That’s right, I’m writing my thoughts about a demo. It’s been in development since the dawn of time, so I thought it was worth sharing my thoughts on it.
Despite the emails from Gearbox indicating that I was some sort of rabid fan, I was included in the Duke Nukem First Access club after buying the Borderlands: Game of the year edition. Still, despite my enthusiasm for the game waning over it’s 12 year development, it’s nice to be included.
My first thoughts? It doesn’t exactly look like a 12-year-old game, more like 6 or 7 years old – not exactly the best first impression. I was actually taken aback a little by how bad it looked in places; it’s obvious that it wasn’t ever going to look fantastic, unless it was released on got released on the first of many release dates, but I expected an Xbox would be more than capable of running it without having jagged edges everywhere. I also wouldn’t have expected the minor performance issues while it looked as rough around the edges as it does.
Still, it’s essentially an old game being released on new platforms, so judging it on it’s graphics feels a bit like shooting fish in a barrel. Now, I remember seeing a preview for DN:F in the build up to it’s original release in a PC magazine and reading something about being able to shoot individual limbs off your enemies – quite a new idea at the time – and, as disturbing as that sounds, I was quite excited. I had fond memories of Duke Nukem 3D – I was probably 13 or 14 when I first played it, so it’s humour and crassness was perfectly pitched for me at the time – and this looked to be a great follow on.
Fifteen years have now passed since Duke Nukem 3D was released and I’m now 27, so I think it’s fair to say it’s not aimed at my age group anymore, and that’s where I think DN:F will struggle: If you played the original and there’s an element of nostalgia surrounding it, you probably aren’t going to be amused by being able to throw shit at the bathroom walls or topless women everywhere. If you were too young when the original was released and this sort of thing makes you “lol” and/or “rofl”, you’ll probably be put off by the graphics.
I expected to be disappointed, but I wanted to be wrong. It’s a brave move to take a game that’s been in development for so long – a game that’s become synonymous with delays in the gaming industry – and decide you’re going to release it after all, and you’d think that that was a sign of it’s underlying quality; It may be dated, but it’s still fun. Or not. The graphics in DN:F have clearly had some polish since it’s original development, but on the evidence of the demo, the gameplay hasn’t.
I was bored a few minutes in – there’s very little here to keep you interested, let alone excited about the full game. An early part of the demo level is, I assume, supposed to feel open, but it’s tiny by today’s standards and still feels sparse and sterile, and the AI consists of enemies running towards you and firing until you kill them. The controls don’t feel too bad, but then it’s very rare that an FPS will feel anything other than solid these days, so it doesn’t really stand out as anything other than average.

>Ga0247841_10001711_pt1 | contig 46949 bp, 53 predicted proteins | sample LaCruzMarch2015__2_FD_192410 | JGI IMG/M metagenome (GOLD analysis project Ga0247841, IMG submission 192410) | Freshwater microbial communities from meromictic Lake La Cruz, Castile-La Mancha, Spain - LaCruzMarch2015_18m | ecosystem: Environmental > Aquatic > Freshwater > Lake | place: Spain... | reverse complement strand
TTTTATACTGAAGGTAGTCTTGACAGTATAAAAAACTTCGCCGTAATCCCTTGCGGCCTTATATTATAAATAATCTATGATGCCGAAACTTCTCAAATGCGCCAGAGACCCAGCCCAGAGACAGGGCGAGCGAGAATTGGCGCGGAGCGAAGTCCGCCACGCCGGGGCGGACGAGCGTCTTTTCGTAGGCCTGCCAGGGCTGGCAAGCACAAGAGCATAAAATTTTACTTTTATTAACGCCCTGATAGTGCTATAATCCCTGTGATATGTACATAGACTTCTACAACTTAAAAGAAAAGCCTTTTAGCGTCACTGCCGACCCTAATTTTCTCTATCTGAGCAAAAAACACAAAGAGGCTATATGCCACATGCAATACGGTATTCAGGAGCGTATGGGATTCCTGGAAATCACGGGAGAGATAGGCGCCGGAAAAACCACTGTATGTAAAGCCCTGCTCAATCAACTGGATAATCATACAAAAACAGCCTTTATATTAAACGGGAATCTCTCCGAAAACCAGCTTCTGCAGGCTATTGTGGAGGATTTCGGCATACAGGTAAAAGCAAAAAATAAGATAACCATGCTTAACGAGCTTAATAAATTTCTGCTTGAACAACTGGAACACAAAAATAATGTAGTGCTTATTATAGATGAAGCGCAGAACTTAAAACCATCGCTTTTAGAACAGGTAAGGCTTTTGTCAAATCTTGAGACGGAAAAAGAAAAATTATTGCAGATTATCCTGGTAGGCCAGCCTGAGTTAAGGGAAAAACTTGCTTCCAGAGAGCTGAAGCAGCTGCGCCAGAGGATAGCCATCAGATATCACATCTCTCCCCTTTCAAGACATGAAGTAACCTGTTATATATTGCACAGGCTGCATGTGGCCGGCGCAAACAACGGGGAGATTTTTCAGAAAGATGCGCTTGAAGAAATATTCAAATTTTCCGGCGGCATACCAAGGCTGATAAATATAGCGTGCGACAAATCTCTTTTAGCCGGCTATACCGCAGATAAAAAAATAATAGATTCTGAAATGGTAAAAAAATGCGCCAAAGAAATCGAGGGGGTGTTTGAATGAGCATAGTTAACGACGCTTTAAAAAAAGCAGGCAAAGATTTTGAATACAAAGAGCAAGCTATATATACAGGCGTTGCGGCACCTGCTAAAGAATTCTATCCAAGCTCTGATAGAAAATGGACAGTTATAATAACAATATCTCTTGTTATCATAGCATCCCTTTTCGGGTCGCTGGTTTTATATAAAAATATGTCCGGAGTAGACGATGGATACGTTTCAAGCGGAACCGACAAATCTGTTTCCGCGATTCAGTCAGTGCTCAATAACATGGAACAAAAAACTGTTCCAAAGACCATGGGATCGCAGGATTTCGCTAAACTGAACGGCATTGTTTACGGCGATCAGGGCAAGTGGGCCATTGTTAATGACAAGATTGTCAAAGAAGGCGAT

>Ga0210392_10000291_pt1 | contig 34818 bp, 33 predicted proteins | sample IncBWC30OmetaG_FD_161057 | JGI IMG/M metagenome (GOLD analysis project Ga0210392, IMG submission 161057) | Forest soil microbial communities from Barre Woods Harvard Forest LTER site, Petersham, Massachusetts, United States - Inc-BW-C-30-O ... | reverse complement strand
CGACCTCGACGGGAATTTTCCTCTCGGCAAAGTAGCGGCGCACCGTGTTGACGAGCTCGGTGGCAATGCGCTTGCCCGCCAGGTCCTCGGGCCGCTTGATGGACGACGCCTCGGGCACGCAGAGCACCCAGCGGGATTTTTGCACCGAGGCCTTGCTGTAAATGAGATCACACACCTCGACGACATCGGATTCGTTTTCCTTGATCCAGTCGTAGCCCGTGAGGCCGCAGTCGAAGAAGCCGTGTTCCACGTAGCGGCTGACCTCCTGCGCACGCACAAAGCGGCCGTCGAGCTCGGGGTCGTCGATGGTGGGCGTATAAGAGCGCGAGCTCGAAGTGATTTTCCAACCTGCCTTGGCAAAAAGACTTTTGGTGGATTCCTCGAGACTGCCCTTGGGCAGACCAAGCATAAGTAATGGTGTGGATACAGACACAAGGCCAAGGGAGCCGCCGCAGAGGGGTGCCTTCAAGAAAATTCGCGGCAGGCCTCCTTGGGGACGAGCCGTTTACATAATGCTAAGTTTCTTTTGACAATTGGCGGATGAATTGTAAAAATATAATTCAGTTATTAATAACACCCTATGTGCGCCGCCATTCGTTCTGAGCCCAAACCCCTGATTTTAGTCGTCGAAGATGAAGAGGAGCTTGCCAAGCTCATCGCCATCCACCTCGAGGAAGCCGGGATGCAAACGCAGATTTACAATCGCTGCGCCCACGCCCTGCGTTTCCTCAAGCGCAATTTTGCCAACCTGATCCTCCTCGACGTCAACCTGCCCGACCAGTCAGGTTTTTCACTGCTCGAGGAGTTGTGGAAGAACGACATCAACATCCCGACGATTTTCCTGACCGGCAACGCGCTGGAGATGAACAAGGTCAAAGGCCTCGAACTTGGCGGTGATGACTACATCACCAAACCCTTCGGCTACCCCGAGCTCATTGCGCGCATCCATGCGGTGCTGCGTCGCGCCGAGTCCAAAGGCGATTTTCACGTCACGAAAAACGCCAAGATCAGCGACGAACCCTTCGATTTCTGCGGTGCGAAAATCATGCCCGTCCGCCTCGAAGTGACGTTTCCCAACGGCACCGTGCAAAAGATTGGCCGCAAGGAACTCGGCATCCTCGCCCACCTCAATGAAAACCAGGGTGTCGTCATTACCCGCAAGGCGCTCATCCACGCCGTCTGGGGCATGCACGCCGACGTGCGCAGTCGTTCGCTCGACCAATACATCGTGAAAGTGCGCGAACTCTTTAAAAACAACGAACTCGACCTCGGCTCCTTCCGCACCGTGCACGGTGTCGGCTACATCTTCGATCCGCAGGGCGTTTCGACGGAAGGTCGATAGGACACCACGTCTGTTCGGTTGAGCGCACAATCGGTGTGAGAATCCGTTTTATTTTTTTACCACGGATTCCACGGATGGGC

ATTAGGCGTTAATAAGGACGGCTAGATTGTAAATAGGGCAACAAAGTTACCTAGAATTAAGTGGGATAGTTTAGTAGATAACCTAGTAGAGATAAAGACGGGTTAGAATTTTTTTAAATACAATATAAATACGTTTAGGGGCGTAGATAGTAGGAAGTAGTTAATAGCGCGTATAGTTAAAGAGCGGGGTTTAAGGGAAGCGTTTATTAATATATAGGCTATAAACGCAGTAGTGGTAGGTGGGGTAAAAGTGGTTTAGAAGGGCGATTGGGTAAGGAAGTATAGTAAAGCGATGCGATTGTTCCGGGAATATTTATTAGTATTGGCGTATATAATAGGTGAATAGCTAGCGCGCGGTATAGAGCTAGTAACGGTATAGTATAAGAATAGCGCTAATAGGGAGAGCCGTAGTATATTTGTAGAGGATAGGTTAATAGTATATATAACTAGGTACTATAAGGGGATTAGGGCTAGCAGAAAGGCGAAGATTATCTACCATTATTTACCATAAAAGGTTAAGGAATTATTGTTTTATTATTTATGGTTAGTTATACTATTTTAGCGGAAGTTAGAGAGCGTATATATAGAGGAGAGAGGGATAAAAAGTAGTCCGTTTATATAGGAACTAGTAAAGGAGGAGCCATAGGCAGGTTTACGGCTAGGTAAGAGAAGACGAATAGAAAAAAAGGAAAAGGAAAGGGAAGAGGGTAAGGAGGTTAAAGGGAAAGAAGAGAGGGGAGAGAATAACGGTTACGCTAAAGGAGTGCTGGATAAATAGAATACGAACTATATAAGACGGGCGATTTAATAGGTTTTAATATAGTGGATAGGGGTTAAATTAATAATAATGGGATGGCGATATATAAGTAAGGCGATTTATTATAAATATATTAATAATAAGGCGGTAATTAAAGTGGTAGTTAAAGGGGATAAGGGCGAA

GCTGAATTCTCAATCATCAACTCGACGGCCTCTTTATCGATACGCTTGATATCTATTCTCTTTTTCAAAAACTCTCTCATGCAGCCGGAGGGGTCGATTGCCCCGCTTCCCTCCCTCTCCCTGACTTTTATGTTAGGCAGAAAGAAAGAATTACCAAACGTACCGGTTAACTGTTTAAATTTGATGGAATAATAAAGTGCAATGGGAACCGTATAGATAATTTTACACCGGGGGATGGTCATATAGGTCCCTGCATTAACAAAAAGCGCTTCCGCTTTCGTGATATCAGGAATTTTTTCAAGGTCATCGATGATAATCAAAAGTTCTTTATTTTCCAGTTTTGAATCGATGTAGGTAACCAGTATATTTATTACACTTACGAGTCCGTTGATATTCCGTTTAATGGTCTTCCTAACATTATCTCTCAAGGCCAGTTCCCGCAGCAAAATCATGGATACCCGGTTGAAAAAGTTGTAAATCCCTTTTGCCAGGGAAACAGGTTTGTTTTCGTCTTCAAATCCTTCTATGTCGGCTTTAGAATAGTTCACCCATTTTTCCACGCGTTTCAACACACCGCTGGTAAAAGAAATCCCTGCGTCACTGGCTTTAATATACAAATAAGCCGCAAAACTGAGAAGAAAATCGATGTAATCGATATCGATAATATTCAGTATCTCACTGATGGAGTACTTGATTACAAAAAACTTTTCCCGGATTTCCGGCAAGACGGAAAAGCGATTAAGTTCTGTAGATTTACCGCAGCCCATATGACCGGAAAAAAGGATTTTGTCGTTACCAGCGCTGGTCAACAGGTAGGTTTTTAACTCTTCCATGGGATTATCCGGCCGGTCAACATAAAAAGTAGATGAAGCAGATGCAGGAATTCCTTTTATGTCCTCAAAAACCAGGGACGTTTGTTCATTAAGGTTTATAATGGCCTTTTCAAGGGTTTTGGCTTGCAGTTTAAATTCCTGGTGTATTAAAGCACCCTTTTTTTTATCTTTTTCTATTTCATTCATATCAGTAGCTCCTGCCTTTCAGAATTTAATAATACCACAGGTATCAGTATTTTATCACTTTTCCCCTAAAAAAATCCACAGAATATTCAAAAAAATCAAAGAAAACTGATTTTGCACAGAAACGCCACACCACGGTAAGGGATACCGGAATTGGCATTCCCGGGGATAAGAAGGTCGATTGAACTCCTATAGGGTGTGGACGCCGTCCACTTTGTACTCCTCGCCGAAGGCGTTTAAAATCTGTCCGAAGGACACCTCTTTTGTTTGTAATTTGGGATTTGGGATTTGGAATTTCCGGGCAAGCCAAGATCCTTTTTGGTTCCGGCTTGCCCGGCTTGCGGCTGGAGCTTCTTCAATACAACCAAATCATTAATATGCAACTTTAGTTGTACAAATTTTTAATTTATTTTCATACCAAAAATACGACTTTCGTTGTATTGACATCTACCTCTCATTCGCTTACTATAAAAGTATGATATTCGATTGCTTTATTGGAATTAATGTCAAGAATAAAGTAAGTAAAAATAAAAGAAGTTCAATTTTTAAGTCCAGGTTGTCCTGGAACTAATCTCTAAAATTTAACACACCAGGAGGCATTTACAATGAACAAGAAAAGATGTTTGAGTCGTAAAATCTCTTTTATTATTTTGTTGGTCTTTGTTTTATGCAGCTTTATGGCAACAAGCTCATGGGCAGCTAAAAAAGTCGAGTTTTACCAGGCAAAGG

Amazingly, with my low, low expectations, I aimed too high. Yes, it’s only a demo, but what’s shown here just makes me want to brace myself for the bad reviews, and certainly doesn’t give me any cause for optimism; the groundwork for the game is here and it doesn’t look good. Still, at least you can still blow the limbs off your enemies, in a ‘shoot them until them disappear’ sort of way.
I spent a lot of time today doing something I’ve not done for a long, long time: No, not doing work – don’t be ridiculous – I read and participated with people in a forum. Scary stuff.
In the build up to and shortly after Half-Life 2’s release I used to post fairly regularly at HalfLife2.net, posting a rather terrifying 1,239 times. I still check the site every now and then, but I very rarely check the forum for the same reason I avoid comment sections – the people who often use them fill me with a violent rage.
I ventured into the Project Zomboid forums today, initially to see if people had been experiencing the issues I was, and stuck around for quite a while to read some other people’s thoughts. Unfortunately, despite a promising start – people being helpful and nice ideas being discussed – an overwhelming wave of familiarity has since descended.
What worries me more, though, is the fact that I don’t seem to be able to stop reading. For some reason I want to help that nice new guy with his problem while simultaneously making that cocky argumentative prick look stupid. Gah. People, eh?
I currently feel like I’m in some sort of information-induced coma due Microsoft and Apple holding their respective conferences at the same time, which is odd because despite some of the tech being showcased, I feel mostly indifferent about most of it; well, mainly the Xbox stuff. I’ve only really caught the headlines of the Apple stuff.
A brief glance seems to indicate that initial reactions to the Xbox E3 conference arent’t particularly good, but I actually think some of it looks fairly promising; voice-recognition in games, Kinect finger-detection – both could be great features if implemented well into games. Microsoft clearly agree with the first part of that, and not so much the second; I love Mass Effect, but I’m not convinced talking to my Xbox is the step forward it needs. Thankfully, these features are optional.
My expectations have always been very low when it comes to integrating Kinect into “core games”, as they’re so often described by marketing idiots, but I genuinely think the ideas aren’t all that disastrous; maybe I’m just relieved that it wasn’t a conference full of announcements for on-rails shooters of franchises I used to enjoy.